National Museum of the Pacific War – A Photo Essay
Among the presenters on a Pearl Harbor panel was Dorinda Makanaonalani Nicholson, second from left. She was 6 years old and living near the naval base when the Japanese attacked. She's collected her stories and those of other civilian survivors into the book and DVD Pearl Harbor Child. Here, she answers questions for Jamie Penland, left, a U.S. history teacher at San Antonio's Clark High School, and Kathy and Charles Steele of Bertram, Texas.
Fredericksburg, a town in the Texas Hill Country an hour’s drive from San Antonio or 90 minutes from Austin, seems an odd place to house the National Museum of the Pacific War. But many years ago, U.S. Army cavalry passing through Fredericksburg fired the imagination of a young fellow whose grandfather had established the hotel there. Unable to secure an appointment to West Point, the inspired young man accepted one to the Naval Academy instead. That’s why he is remembered to history as Admiral Chester Nimitz instead of General Chester Nimitz.
Today, the mid-19th century Nimitz Hotel houses the Admiral Nimitz Museum with exhibits related to the Nimitz family. It serves as a link to the National Museum of the Pacific War behind it, where state-of-the-art multimedia and interactive displays that were incorporated into the 33,000-square-feet, 15.3-million-dollar George W. Bush Gallery that opened December 7, 2009, the Pacific War museum is a phenomenal experience that lets visitors go as deep as they want into the history it preserves.
"Speed walkers" can whip through, skimming the posters and occasionally stopping to activate one of the many animated, tabletop maps. Visitors who want a deeper experience will find plenty of options, including touch-screen databases from which they can select what they want to research from a menu of options. There are interactive exhibits and five wartime propaganda cartoons provided by the Disney Corporation.
Even more impressive than all the high-tech tools, however, are the artifacts exhibited. Want to see an actual midget submarine that was sent to attack Pearl Harbor? They got that. An atom bomb casing? Sure thing. A rubber, 3D map of the type used for planning invasions? Yep. A door from the USS Arizona? The museum is one of just a half-dozen in the U.S. that has a piece of Arizona on display.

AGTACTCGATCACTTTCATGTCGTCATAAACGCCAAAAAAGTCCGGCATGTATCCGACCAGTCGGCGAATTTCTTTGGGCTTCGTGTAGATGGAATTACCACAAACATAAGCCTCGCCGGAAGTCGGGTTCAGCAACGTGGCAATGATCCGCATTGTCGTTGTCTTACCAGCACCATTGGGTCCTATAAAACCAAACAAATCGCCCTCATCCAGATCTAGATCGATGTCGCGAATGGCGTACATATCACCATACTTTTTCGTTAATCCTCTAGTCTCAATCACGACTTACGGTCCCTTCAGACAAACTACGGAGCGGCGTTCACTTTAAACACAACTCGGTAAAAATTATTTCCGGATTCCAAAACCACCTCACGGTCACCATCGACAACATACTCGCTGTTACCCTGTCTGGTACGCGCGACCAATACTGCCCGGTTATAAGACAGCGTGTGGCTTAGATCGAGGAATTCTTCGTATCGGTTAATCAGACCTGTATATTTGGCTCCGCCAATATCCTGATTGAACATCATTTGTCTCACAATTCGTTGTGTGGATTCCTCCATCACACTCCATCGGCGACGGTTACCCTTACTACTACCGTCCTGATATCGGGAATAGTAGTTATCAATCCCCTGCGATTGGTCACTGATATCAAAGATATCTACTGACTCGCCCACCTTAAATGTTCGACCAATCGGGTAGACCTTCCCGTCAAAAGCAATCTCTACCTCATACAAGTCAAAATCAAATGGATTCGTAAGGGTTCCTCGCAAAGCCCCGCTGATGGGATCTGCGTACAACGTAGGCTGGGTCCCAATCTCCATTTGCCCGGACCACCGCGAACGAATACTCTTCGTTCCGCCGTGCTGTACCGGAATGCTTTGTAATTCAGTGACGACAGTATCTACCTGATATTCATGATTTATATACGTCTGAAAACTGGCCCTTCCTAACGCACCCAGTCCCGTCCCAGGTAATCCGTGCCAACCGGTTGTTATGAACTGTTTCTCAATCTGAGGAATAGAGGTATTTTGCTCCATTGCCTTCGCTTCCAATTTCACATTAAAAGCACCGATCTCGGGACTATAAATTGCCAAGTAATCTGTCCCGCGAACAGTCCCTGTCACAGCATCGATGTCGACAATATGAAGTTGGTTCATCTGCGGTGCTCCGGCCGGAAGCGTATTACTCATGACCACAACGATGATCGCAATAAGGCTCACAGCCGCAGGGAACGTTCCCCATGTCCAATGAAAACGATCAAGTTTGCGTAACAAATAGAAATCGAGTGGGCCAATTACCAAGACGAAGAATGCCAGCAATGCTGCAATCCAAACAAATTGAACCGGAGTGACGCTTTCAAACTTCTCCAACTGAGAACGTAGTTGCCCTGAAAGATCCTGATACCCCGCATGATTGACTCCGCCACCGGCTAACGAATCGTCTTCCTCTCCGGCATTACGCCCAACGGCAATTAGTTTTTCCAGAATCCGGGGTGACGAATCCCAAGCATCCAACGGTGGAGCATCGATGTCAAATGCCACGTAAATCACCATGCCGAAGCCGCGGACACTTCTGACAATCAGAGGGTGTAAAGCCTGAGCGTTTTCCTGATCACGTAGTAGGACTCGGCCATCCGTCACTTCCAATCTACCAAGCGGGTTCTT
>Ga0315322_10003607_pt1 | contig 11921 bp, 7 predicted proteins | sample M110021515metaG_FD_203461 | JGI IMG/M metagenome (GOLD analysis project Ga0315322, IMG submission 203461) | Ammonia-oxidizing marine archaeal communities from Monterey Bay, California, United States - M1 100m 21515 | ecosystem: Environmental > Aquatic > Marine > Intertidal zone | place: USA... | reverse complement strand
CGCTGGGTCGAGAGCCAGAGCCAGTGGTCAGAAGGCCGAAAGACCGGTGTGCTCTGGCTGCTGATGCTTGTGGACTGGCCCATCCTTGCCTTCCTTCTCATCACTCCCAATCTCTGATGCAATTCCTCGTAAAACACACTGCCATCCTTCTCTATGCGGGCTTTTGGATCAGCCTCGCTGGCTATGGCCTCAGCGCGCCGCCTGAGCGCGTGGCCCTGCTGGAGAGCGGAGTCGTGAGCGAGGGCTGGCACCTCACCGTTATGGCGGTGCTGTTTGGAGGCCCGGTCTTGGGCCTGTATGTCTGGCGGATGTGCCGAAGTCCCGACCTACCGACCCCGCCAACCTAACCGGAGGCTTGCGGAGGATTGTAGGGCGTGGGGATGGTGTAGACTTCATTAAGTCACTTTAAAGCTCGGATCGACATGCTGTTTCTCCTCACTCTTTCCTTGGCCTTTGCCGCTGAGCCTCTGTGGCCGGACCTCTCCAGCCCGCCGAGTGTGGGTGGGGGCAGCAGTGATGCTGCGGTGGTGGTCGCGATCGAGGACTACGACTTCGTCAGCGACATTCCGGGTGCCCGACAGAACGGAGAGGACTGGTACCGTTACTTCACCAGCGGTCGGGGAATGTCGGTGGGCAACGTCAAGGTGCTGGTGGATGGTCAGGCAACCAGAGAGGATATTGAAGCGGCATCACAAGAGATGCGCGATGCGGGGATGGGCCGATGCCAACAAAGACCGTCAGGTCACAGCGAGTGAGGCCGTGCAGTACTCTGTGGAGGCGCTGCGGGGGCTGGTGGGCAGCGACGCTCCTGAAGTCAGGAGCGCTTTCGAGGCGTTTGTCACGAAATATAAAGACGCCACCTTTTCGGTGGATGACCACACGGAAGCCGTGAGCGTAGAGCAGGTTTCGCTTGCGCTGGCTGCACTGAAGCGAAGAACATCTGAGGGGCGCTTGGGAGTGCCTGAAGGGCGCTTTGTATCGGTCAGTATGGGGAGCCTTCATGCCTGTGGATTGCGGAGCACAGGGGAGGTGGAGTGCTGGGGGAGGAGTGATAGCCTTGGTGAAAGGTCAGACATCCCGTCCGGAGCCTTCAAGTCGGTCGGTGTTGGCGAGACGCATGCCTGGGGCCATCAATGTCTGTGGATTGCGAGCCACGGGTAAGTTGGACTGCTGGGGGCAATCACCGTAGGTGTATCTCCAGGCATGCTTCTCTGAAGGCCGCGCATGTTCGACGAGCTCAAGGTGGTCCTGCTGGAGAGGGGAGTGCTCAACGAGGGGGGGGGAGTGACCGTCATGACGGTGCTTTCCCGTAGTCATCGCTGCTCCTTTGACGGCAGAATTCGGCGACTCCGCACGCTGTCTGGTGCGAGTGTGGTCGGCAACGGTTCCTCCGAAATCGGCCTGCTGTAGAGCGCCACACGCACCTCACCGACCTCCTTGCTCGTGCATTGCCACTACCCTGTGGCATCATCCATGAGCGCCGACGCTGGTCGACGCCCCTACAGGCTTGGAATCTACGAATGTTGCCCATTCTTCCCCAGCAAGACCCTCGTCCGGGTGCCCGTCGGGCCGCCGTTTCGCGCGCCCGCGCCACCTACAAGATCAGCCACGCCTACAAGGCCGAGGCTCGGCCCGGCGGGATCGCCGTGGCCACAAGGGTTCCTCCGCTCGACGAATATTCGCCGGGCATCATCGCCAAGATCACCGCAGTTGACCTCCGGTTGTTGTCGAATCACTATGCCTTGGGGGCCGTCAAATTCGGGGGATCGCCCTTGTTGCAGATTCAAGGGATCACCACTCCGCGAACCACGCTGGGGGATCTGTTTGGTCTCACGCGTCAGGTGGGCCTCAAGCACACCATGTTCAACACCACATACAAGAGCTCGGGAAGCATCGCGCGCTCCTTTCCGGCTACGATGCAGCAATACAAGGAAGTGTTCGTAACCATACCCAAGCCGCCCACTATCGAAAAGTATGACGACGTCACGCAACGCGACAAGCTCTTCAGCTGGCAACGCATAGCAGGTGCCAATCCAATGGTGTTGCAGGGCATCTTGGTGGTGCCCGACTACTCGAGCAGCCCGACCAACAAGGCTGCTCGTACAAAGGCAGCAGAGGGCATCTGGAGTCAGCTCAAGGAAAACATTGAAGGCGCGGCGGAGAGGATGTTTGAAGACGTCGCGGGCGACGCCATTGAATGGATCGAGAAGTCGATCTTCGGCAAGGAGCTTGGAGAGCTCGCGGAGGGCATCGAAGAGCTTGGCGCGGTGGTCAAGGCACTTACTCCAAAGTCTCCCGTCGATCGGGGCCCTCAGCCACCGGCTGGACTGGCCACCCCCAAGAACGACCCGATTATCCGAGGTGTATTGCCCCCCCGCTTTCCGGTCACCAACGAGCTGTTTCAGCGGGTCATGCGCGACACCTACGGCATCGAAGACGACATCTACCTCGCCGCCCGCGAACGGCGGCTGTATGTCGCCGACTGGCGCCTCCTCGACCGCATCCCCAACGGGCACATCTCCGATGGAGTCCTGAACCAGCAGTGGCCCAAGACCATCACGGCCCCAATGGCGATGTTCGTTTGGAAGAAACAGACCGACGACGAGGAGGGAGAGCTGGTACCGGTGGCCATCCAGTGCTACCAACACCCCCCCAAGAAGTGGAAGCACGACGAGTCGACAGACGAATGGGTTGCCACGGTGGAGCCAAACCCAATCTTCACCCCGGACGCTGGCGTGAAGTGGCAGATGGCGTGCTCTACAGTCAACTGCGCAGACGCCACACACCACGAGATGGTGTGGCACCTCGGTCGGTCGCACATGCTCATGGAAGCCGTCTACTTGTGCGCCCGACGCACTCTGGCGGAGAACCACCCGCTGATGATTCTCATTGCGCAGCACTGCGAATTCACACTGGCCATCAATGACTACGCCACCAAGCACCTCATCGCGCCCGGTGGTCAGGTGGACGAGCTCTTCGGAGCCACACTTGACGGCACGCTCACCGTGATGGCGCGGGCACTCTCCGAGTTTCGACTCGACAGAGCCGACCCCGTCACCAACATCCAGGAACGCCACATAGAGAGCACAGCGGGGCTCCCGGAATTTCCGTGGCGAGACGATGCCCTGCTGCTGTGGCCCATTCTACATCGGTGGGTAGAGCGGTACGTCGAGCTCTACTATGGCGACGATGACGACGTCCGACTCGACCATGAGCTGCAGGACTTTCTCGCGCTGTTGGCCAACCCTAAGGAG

There’s also the helmet and goggles that Japanese air ace Saburo Sakai was wearing the day he was seriously wounded (he continued flying throughout the war and claimed a total of 64 Allied aircraft shot down). He visited the museum and upon his death requested these artifacts be on permanent display there. A tunic believed to have belonged to Admiral Yamamoto in the 1930s, based on a tailor’s or cleaner’s tag inside it, is also among the artifacts, as is a letter written by U.S. Marine Eugene Sledge, author of With the Old Breed on Peleliu and Okinawa.
As you might guess from the above, the museum strives to present the story of the Pacific War in all its horror and heroism but manages to do it in an even-handed manner that has won praise for its lack of nationalism or jingoism. The even-handed approach applies not only to different nationalities but to the homefront and all the services that helped to win that war—Army, Marines, Navy, Coast Guard and Merchant Marines.
One of the most moving exhibits commemorates the sinking of USS Juneau and the five Sullivan brothers who went down with it. Visitors hear a recording of a woman reading the letter their mother wrote to the War Department requesting confirmation of her sons’ status, living or dead; it is read by the granddaughter of Albert Sullivan, youngest of the five brothers.
There’s an M3 tank commanded by Australian sergeant Jack Lattimore in the fighting on Buna, New Guinea, where a Japanese gun tore a sizable hole in its frontal armor. Above the tank is a video of Lattimore describing what happened. A few feet farther on is the actual gun that kayoed his tank.
Down the street from the museum is the Combat Zone, where a mock-up of a Japanese position is complete with pillboxes, dug-outs, a spider hole and a Type 97 Chi-Ha tank, plus an M3 Stuart that appears to be charging in for a duel with the Chi-Ha. Several times a year, the museum hosts a living history re-enactment in the Combat Zone, featuring actual World War II weapons reconfigured to fire blanks. In the climactic assault on the last pillbox, a flamethrower spews burning diesel at the target. Three more re-enactment weekends will be held in 2011, one weekend each in October, November and December; check the museum’s Website for more information.
The museum also hosts an annual seminar. This year’s event, September 17–18 was "Strategic Surprise Pearl Harbor to 9/11." Among the presenters was a member of Armchair General‘s advisory board, James H. Willbanks, Ph.D.
On a final note, the museum houses PT 309, which served in the Mediterranean. The museum’s educational director, Richard Koone, says it is the only Higgins-manufactured PT boat to see World War II action that is presently on display in the United States. If you go to the National Museum of the Pacific War‘s Website, you can play an arcade-style game with a PT boat firing torpedoes at targets while under fire in Leyte Gulf.